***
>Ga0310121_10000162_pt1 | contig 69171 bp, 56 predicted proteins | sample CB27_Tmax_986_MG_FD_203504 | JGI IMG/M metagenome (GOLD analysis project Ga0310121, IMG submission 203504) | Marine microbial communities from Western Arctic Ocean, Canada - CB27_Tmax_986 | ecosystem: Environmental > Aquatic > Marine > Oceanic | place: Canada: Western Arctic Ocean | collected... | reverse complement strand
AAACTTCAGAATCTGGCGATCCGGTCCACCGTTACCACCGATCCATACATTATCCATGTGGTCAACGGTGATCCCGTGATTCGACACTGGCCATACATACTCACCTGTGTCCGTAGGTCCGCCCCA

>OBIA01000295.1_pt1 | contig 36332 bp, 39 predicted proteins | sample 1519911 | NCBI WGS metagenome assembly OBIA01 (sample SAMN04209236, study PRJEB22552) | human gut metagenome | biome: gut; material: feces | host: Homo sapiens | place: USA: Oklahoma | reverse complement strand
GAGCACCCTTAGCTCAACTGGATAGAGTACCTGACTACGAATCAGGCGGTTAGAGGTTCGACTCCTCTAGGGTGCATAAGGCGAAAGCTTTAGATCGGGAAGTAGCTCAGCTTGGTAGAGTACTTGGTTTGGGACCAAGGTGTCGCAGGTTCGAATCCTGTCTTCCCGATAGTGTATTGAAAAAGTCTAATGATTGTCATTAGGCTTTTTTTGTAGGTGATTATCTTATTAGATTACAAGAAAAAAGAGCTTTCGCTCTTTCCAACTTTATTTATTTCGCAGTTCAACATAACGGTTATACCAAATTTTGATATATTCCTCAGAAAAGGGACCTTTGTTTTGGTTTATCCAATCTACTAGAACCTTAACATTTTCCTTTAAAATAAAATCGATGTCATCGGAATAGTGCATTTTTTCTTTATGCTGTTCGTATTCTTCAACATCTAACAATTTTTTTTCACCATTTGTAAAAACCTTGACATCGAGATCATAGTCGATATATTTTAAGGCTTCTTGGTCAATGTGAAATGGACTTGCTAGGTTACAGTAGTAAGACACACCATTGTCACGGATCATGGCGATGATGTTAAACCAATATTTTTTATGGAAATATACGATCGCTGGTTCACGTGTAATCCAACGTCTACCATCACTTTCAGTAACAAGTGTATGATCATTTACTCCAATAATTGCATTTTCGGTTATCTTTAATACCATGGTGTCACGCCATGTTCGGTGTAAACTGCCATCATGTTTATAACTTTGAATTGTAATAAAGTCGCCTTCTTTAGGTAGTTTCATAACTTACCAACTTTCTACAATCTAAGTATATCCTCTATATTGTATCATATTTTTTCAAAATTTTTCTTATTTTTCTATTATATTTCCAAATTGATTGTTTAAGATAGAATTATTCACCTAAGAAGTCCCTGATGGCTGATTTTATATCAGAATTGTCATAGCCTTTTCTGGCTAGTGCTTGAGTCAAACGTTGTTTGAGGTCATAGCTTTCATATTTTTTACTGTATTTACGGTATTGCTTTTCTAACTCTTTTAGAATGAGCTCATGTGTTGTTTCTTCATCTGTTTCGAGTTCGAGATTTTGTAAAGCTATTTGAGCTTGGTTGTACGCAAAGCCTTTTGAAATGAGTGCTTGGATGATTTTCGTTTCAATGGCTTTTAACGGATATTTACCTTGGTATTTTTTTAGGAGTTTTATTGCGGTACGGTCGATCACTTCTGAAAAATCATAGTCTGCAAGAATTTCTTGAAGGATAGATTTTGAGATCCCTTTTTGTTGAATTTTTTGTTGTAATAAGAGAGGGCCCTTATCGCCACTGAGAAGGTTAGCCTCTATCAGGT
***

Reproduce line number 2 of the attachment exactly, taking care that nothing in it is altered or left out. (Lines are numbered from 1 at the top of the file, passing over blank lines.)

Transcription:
AAACTTCAGAATCTGGCGATCCGGTCCACCGTTACCACCGATCCATACATTATCCATGTGGTCAACGGTGATCCCGTGATTCGACACTGGCCATACATACTCACCTGTGTCCGTAGGTCCGCCCCA